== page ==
Behavioural Neuroscience in Dept. of Physiology, Development & Neuroscience: The Roberts lab is a behavioural neuroscience lab that investigates the prefrontal control of negative and positive emotion with an aim to understand the multi-determined nature of anxiety and depression. It uses a wide range of neurobiological techniques including neuroimaging, chemogenetics, wireless recordings of cardiovascular activity, pharmacology and sophisticated cognitive testing. We are looking for an intellectually curious and highly motivated postdoc to join a collaborative, like minded group of researchers in pursuit of this aim. The post is based at purpose-built facilities within the University of Cambridge. Applicants should either have, or will shortly be awarded a PhD in behavioural neuroscience or related disciplines. Previous experience in neuroimaging, virally mediated methodologies or neuropsychopharmacology is highly desirable.
Salary: Research Assistant/Associate grade
Limit of tenure: 31/03/2021 in the first instance.
To apply please contact Professor Angela Roberts (email@example.com)
Closing date: Friday 24 May 2019.
fMRI of Voice Perception in Marmosets: A postdoctoral position is opened from October 1st, 2019 for at least two years in Pascal Belin’s Neural Bases of Communication team at the La Timone Neuroscience Institute in Marseilles, France. The position is to contribute to the European Research Council funded project A Comparative Study of Voice Perception in Primates (COVOPRIM). Project COVOPRIM started in 2019 and aims to compare the perceptual and neural bases of voice perception across marmosets, macaques, baboons and humans. A key aim of COVOPRIM is to test the hypothesis of a primate “voice patch system” suggested by earlier findings (Belin et al, 2000; Petkov et al. 2008; Sadagopan et al., 2015). The postdoctoral fellow will be in charge of developing the marmoset auditory fMRI program in Marseilles. His/her missions will be to organize and ensure, in coordination with other staff involved, the optimal acquisition on a small animal 7T Brucker system of BOLD signal measures in either awake or anesthetized marmosets during auditory stimulation; and to develop and implement adequate analysis pipelines for analysis of these data and optimal testing of the project’s hypotheses. The successful candidate will have a PhD in Neuroscience, Cognitive Neuroscience, Neurophysiology or related area, solid programming skills, and mandatory experience with acquisition and analysis of small animal, preferentially marmoset, fMRI.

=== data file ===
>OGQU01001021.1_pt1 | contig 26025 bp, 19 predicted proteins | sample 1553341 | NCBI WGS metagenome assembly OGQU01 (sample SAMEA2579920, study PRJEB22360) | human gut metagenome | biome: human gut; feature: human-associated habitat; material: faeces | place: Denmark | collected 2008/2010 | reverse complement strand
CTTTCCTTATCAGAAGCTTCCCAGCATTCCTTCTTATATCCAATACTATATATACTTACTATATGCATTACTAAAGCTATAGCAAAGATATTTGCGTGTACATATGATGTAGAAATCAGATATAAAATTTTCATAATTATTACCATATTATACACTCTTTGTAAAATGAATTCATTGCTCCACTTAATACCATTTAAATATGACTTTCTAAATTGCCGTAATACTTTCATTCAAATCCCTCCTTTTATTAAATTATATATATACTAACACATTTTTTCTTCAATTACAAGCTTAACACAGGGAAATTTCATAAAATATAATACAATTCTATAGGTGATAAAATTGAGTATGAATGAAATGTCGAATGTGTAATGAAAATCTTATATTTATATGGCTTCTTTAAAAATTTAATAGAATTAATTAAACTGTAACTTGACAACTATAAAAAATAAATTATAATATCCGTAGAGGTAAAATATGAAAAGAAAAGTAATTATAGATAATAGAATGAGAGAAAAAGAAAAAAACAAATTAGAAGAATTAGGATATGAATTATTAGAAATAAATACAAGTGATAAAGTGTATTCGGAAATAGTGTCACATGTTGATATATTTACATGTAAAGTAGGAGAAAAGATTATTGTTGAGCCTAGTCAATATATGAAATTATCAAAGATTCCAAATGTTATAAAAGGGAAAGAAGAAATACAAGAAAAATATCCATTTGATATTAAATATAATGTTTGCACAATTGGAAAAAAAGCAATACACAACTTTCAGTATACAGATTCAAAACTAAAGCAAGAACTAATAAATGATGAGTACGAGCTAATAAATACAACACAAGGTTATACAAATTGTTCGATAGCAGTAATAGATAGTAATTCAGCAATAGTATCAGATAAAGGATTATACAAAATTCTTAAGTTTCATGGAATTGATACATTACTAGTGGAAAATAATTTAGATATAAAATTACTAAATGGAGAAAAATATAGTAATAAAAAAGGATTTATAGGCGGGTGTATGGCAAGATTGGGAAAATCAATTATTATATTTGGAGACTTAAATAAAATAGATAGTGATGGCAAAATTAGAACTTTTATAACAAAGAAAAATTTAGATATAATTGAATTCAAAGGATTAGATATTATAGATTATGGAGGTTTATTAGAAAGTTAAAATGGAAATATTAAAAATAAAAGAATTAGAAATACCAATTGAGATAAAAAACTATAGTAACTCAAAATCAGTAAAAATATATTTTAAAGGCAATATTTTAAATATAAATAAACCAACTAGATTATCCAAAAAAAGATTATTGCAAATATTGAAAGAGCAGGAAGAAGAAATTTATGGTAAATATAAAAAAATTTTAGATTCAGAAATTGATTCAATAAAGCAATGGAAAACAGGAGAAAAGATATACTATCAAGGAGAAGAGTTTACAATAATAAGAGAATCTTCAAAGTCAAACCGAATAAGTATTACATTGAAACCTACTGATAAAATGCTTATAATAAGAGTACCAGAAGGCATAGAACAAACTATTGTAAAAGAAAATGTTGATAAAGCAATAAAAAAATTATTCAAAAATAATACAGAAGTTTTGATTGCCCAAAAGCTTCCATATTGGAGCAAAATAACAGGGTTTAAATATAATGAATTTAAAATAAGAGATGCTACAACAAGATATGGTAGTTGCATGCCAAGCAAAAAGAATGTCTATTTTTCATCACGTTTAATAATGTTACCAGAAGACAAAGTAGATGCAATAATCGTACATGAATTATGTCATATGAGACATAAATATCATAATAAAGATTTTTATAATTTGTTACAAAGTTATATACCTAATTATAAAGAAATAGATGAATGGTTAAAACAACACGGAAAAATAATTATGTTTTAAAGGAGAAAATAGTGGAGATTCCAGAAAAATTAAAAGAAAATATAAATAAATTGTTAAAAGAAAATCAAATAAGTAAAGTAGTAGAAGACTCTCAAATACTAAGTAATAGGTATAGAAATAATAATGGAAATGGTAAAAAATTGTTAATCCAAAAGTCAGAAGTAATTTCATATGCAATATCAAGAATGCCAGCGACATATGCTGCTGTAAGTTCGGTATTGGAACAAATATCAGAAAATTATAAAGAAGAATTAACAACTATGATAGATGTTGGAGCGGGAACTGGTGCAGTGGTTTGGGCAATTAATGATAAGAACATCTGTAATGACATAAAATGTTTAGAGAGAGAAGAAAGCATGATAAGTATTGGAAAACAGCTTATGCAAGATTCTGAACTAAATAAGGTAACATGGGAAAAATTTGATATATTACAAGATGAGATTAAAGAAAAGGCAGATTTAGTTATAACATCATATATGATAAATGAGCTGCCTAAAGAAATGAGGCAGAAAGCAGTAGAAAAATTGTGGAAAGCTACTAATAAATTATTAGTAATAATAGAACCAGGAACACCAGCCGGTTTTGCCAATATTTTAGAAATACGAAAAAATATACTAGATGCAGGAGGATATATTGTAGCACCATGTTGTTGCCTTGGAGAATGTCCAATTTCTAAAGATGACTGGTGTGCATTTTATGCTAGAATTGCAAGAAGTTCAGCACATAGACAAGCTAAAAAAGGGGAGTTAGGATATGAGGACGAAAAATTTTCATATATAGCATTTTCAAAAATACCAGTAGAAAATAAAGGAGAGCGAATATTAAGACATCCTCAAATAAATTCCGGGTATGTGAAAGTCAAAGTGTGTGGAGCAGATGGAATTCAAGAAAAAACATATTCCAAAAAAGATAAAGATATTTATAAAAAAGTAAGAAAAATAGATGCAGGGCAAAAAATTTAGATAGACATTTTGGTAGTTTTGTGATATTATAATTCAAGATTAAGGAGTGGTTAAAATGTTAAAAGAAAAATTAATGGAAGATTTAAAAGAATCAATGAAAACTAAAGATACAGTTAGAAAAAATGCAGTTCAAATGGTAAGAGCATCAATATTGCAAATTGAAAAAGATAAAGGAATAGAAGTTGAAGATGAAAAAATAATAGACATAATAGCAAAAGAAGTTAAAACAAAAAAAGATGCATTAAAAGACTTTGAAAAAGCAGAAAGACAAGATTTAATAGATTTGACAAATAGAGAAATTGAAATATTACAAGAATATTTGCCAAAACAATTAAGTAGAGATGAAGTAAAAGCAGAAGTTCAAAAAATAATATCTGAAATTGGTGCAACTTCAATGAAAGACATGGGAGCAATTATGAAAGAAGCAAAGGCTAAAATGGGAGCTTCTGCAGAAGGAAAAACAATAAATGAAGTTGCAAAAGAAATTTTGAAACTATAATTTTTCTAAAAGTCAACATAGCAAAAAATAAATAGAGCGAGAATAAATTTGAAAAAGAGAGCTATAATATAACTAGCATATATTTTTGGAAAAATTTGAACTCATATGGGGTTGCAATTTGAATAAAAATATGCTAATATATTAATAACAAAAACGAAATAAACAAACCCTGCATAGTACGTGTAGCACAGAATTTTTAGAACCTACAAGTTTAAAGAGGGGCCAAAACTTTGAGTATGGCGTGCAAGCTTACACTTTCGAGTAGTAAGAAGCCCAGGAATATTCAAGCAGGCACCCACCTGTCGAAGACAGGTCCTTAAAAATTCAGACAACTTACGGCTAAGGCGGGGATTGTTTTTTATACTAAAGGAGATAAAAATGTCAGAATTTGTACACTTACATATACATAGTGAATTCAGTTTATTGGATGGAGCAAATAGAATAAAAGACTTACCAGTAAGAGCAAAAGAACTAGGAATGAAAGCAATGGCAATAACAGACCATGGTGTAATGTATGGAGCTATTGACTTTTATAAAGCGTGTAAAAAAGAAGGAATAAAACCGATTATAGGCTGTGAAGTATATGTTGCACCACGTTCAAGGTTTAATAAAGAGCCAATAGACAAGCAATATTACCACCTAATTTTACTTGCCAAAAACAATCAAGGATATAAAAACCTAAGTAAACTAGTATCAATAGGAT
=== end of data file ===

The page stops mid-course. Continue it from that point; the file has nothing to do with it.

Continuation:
To apply please send your CV, motivation letter and the names of two potential referees at firstname.lastname@example.org before the closing date of July 1st, 2019.
A postdoctoral position is available in the laboratory of Professor John Reynolds at the Salk Institute. We have recently discovered the existence of spontaneous traveling waves in Area MT of the common marmoset. Using methods adapted from fluid dynamics, we can detect and track these waves in real time. We find that they modulate the strength of stimulus-evoked responses and regulate perceptual sensitivity. The postdoctoral fellow will work with Dr. Reynolds on a project investigating the properties of these traveling waves and their role in perception. The project will combine computational modeling, multi-channel electrophysiology, visual psychophysics and cutting edge primate optogenetics. The position is fully funded for two years, with the potential for extending funding upon successful completion of initial project goals. The candidate should have training in one or more of the following areas: computational neuroscience, electrophysiology, visual psychophysics.
If interested, send a CV and 2-3 letters of reference to Sally Ganley -- email@example.com
The Nauhaus and Huk Labs at UT Austin are seeking applications for a postdoc. The position is available immediately, but start time is flexible.
Our labs are working together to investigate visual cortical circuits in the marmoset. Current projects are focused on using novel optical-genetic techniques for monitoring and manipulating responses across cortical areas to understand mechanisms of interareal transformations.
To be considered, the candidate must have performed neural recordings and analyzed their data with rigor. The preferred candidate will also have experience with genetic approaches to functional characterization of neural circuits.
The Huk and Nauhaus Labs are part of the Center for Perceptual Systems at UT Austin, which offers a highly collaborative and interdisciplinary environment to study the brain at multiple scales.
If interested, please send a CV to firstname.lastname@example.org and email@example.com
The SNPRC located at the Texas Biomedical Research Institute in San Antonio, Texas, invites applications for the Associate Director for Research Resources position. The Associate Director will advise and assist the Director of the SNPRC on organizational structure and operations (administrative, veterinary and fiscal) and in day to day activities; fill in for the Director during his absence and attend NIH-NPRC Director’s meetings. The Associate Director for Research Resources will also conduct independent research and manage the P51 base grant...